Single-Family Housing Starts Unchanged in March
April 16, 2009 - Characteristic volatility in the multifamily sector pushed nationwide housing starts down 10.8 percent in March as production of single-family homes remained unchanged, according to numbers released today by the U.S. Commerce Department.  Overall starts fell to a seasonally adjusted annual rate of 510,000 units, due entirely to a 29 percent reduction on the multifamily side that largely offset a big gain in apartment and condo building in the previous month.
 
“While improving interest among potential home buyers has builders more optimistic these days, we don’t want to ramp up production until sales of new homes pick up,” noted NAHB Chairman Joe Robson. “A cautious attitude about new building is definitely what’s called for here, and that’s what most builders have wisely adopted for the time being.”
 
“Today’s numbers are right on target with NAHB’s forecast, which anticipates that housing starts will bottom out in the second quarter, after new-home sales have stabilized,” said NAHB Chief Economist David Crowe. “Single-family starts remained virtually unchanged over the past three months, indicating that we are closing in on a bottom. Multifamily starts – which tend to bounce around from month to month – were responsible for the decline in total starts as they readjusted following a substantial gain in February.”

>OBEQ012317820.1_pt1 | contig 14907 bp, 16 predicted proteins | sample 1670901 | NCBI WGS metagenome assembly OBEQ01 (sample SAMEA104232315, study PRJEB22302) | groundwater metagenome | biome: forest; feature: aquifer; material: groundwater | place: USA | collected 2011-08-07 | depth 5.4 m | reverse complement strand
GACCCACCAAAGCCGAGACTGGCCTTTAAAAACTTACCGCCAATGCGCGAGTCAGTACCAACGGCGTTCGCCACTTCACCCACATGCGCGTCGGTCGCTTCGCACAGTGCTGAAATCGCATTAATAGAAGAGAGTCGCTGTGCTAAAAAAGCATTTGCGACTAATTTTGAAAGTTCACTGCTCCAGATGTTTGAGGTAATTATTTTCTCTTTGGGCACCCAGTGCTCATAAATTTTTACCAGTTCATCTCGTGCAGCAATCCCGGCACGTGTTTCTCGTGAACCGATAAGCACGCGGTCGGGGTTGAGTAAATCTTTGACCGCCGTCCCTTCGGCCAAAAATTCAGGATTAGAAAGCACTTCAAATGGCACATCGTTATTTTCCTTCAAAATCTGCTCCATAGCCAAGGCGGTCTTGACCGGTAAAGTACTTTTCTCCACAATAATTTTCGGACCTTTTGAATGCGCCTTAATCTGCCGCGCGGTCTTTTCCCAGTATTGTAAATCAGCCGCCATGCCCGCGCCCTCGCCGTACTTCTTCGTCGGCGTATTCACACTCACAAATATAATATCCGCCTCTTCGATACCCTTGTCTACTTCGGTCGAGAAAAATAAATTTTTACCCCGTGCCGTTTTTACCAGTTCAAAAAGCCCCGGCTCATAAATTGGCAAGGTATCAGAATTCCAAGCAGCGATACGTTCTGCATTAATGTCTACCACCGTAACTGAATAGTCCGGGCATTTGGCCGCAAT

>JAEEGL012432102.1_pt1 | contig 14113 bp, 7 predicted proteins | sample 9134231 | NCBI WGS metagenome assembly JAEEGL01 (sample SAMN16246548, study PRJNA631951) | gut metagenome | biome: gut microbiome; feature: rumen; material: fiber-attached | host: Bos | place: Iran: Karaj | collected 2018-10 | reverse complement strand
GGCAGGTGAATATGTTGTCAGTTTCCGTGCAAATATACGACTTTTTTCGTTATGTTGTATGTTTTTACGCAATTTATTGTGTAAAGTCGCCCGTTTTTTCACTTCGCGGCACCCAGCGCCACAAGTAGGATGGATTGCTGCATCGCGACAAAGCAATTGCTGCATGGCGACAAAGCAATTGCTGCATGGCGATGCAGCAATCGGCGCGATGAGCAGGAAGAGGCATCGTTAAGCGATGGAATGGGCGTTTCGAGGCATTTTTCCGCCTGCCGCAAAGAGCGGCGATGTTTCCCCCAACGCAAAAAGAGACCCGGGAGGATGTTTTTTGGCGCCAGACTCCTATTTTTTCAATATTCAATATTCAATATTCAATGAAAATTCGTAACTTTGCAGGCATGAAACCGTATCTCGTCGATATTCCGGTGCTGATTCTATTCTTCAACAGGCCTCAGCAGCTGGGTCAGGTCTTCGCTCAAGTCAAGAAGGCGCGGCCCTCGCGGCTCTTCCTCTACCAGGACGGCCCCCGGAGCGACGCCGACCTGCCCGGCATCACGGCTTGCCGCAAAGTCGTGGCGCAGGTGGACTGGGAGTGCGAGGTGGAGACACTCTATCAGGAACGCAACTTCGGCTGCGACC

Crowe noted that while builders have been seeing more sales office traffic and fielding more calls in recent weeks as consumers respond to historically affordable home buying conditions, many continue to grapple with a severe credit crunch for acquisition, development and construction financing (AD&C). “A substantial recovery in housing of the kind that’s required to help get the national economy back on its feet will not happen until the logjam in AD&C lending has been broken,” he cautioned.
 
While total housing starts declined 10.8 percent to a seasonally adjusted annual rate of 510,000 units in March, single-family housing starts remained exactly on par with the previous month, at a 358,000-unit rate. Multifamily starts declined 29 percent in the month to a 152,000-unit rate, erasing a large portion of the gain posted by that sector in the previous month.
 
Housing starts were down in three out of four regions in March. The only region posting a gain was the Midwest, which was up nearly 16 percent. Meanwhile, the Northeast posted a 25.4 percent decline, the South a 16.8 percent decline and the West a 26.3 percent decline.
 
Building permits, which can be an indicator of future building activity, also fell in March. Total permit issuance declined 9 percent to a seasonally adjusted annual rate of 513,000 units, with single-family permits down 7.4 percent to 361,000 units and multifamily permits down 12.6 percent to 152,000 units.
 
Permit issuance declined across every region except the West in March. While that region posted no change from February, the Northeast posted a 24.3 percent decline, the Midwest a 2.3 percent decline and the South a 10.3 percent decline.

 

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